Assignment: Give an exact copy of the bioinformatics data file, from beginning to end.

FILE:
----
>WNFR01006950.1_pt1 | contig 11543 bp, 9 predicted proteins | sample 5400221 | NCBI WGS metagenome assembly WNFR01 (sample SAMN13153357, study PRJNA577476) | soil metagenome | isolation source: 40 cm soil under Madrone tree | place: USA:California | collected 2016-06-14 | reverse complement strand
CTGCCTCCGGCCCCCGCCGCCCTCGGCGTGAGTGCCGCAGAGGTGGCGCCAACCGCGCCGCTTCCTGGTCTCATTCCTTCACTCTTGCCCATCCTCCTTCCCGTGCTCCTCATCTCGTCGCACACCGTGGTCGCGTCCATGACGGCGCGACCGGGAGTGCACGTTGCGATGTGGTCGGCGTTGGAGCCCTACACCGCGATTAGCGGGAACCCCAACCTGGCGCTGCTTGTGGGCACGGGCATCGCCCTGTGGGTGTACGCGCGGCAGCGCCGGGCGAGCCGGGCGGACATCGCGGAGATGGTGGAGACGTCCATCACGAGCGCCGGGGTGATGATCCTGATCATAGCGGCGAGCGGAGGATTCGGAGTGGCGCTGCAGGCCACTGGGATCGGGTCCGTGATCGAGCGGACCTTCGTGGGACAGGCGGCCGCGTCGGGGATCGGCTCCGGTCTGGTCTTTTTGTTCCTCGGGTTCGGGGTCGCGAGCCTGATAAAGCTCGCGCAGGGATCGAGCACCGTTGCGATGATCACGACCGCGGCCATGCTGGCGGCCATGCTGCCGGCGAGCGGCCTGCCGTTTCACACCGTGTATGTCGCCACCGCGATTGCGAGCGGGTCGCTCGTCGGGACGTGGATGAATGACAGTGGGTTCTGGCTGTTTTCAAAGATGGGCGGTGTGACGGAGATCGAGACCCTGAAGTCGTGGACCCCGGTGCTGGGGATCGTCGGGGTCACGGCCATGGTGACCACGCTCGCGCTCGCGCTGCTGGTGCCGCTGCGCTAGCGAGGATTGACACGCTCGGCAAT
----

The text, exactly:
>WNFR01006950.1_pt1 | contig 11543 bp, 9 predicted proteins | sample 5400221 | NCBI WGS metagenome assembly WNFR01 (sample SAMN13153357, study PRJNA577476) | soil metagenome | isolation source: 40 cm soil under Madrone tree | place: USA:California | collected 2016-06-14 | reverse complement strand
CTGCCTCCGGCCCCCGCCGCCCTCGGCGTGAGTGCCGCAGAGGTGGCGCCAACCGCGCCGCTTCCTGGTCTCATTCCTTCACTCTTGCCCATCCTCCTTCCCGTGCTCCTCATCTCGTCGCACACCGTGGTCGCGTCCATGACGGCGCGACCGGGAGTGCACGTTGCGATGTGGTCGGCGTTGGAGCCCTACACCGCGATTAGCGGGAACCCCAACCTGGCGCTGCTTGTGGGCACGGGCATCGCCCTGTGGGTGTACGCGCGGCAGCGCCGGGCGAGCCGGGCGGACATCGCGGAGATGGTGGAGACGTCCATCACGAGCGCCGGGGTGATGATCCTGATCATAGCGGCGAGCGGAGGATTCGGAGTGGCGCTGCAGGCCACTGGGATCGGGTCCGTGATCGAGCGGACCTTCGTGGGACAGGCGGCCGCGTCGGGGATCGGCTCCGGTCTGGTCTTTTTGTTCCTCGGGTTCGGGGTCGCGAGCCTGATAAAGCTCGCGCAGGGATCGAGCACCGTTGCGATGATCACGACCGCGGCCATGCTGGCGGCCATGCTGCCGGCGAGCGGCCTGCCGTTTCACACCGTGTATGTCGCCACCGCGATTGCGAGCGGGTCGCTCGTCGGGACGTGGATGAATGACAGTGGGTTCTGGCTGTTTTCAAAGATGGGCGGTGTGACGGAGATCGAGACCCTGAAGTCGTGGACCCCGGTGCTGGGGATCGTCGGGGTCACGGCCATGGTGACCACGCTCGCGCTCGCGCTGCTGGTGCCGCTGCGCTAGCGAGGATTGACACGCTCGGCAAT